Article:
Format: Hardcover
I am fascinated by the Russian and former Soviet crewed space program; I love the Soyuz spacecraft and can remember being in France in the summer of 1975 when Apollo 18 and Soyuz 19 docked in space.
This book is the best of its kind that I have seen in English, and it is my sincere hope that Phillip Clark will write a revised and updated edition.
I hope to someday learn how to read Russian but in the meantime I think Mr. Clark's book is the best reference on this subject that I will be able to find.
It is also my sincere hope that the United States of America and the Russian Republic will go hand in hand to Mars; I am also glad for the International Space Station where Americans and Russians are learning to work together in preparation for the long and arduous journey to Mars.
I would even recommend this book to any layperson.
Gery Bedard
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3 of 3 people found the following review helpful By A Customer on April 21, 2000
Format: Hardcover
Hardcover book with almost 200 pages, great photos and drawingcomparable with those seen in Russian language books on this subject!The book covers all soyuz missions up to the first launches to the MIR space station! A must for each serious space flight enthusiast. An updated version would be welcome by the turn of the Millennium 2001 !
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1 of 2 people found the following review helpful By Raymond A. Broms on April 24, 2009
Format: Hardcover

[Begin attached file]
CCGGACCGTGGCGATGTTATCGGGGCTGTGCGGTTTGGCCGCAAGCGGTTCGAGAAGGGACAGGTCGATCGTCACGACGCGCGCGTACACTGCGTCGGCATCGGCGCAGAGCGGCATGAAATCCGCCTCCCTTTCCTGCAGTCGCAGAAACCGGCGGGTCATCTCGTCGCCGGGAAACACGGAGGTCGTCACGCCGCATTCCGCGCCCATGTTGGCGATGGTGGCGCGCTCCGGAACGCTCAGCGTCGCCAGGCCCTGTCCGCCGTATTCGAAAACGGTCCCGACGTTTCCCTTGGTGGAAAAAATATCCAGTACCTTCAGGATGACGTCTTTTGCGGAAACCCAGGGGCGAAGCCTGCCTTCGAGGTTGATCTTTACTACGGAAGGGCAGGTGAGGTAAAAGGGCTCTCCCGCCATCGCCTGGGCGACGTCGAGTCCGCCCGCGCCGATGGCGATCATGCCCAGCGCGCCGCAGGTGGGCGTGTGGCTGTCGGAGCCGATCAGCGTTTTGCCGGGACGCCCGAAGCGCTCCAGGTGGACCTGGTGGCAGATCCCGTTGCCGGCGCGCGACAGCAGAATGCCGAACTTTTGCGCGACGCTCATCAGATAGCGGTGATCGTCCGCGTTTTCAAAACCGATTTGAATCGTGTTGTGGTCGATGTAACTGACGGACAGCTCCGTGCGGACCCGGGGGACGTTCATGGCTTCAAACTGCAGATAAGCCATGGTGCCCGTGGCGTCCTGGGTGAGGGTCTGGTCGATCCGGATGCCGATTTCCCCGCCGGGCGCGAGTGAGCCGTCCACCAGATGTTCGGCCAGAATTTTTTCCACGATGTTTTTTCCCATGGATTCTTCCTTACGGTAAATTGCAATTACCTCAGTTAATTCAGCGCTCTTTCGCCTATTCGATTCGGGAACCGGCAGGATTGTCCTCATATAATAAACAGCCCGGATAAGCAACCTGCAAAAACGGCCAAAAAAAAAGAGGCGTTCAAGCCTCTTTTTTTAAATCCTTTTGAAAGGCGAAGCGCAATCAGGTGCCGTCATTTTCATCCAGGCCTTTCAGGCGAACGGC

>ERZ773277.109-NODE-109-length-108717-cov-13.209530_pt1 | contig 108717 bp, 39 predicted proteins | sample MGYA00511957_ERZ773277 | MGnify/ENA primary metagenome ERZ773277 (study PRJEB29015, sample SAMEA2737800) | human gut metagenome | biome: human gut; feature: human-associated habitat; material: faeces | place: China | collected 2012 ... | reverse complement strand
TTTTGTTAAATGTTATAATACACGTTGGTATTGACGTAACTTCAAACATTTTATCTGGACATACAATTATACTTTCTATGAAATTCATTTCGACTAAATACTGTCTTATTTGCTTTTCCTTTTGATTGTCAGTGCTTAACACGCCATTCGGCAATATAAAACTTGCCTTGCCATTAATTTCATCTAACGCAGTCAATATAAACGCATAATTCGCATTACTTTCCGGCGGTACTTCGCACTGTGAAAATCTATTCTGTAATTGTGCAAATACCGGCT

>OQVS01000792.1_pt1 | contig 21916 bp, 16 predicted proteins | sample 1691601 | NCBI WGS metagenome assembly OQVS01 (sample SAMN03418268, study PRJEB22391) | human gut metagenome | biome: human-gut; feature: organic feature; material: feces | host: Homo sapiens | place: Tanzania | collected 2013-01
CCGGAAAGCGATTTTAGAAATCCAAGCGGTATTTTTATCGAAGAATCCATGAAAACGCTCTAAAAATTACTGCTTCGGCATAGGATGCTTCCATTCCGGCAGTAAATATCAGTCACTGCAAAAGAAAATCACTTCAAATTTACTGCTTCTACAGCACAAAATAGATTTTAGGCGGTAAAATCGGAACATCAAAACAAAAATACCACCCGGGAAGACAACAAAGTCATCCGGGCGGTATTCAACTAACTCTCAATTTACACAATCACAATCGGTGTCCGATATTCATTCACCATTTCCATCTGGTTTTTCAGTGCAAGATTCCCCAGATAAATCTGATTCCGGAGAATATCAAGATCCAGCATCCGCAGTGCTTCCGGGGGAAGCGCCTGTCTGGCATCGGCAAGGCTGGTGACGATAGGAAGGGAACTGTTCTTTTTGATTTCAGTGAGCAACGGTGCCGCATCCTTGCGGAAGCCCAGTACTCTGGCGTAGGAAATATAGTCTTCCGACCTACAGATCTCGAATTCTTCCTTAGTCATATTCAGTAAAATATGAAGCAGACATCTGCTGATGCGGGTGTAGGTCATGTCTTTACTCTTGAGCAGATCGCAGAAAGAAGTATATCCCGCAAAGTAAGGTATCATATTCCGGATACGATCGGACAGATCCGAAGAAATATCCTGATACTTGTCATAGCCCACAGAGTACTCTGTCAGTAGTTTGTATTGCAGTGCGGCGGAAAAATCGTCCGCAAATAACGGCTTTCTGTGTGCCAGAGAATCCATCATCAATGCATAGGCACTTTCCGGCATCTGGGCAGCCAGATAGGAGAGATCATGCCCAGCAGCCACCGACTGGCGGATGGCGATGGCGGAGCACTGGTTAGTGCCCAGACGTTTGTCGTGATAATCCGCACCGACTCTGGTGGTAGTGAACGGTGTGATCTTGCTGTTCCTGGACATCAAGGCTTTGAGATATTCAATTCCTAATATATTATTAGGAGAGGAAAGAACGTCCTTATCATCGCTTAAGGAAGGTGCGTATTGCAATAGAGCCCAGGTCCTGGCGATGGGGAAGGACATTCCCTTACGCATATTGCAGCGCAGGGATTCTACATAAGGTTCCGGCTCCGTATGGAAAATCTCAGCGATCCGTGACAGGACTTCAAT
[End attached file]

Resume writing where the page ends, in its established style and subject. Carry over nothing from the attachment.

Please do not consider the review by the Library Journal too informative. While Mr. Oberg is a fair observer of the Soviet program he is more of a discursive writer. This book is loaded with important factual material put together in a good time-line with lots of uncommon photographs and insights. Just the thing for the careful student of this topic. As a newsletter writer I find in invaluable.
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0 of 1 people found the following review helpful By Matthew Clark on June 2, 2010
Format: Hardcover
What a great subject! Having explored most of the American manned space program, I thought it would be refreshing to take a look at the Soviet space program as well, to compare and contrast how they worked together.

Unfortunately, the book was written in 1987 or so and published in 1988, before the fall of communism in the Soviet Union. Much of the information in the book is written based on mere conjecture as the "truth" had not yet been revealed. As NASA worked with the Russians to become partners in space, first with Mir, and then with the ISS, we learned in great detail about the history of their space program. Unfortunately, Mr. Clark did not have access to this wealth of knowledge in 1987.

An example is reading about the Soviet space shuttle program. There was a great amount of excitement that the Soviets would soon be able to have a heavy lift capacity that would enable them to match the American achievements in space brought by our own space shuttle. But alas, it was never meant to be. Buran flew a single unmanned test flight, was grounded, and eventually destroyed by a hanger collapse.

None of this is, of course, Mr. Clark's fault. However, it becomes difficult to read when you know that the truth is so different from the conjecture presented in the book. A serious overhaul and update would do wonders for the book!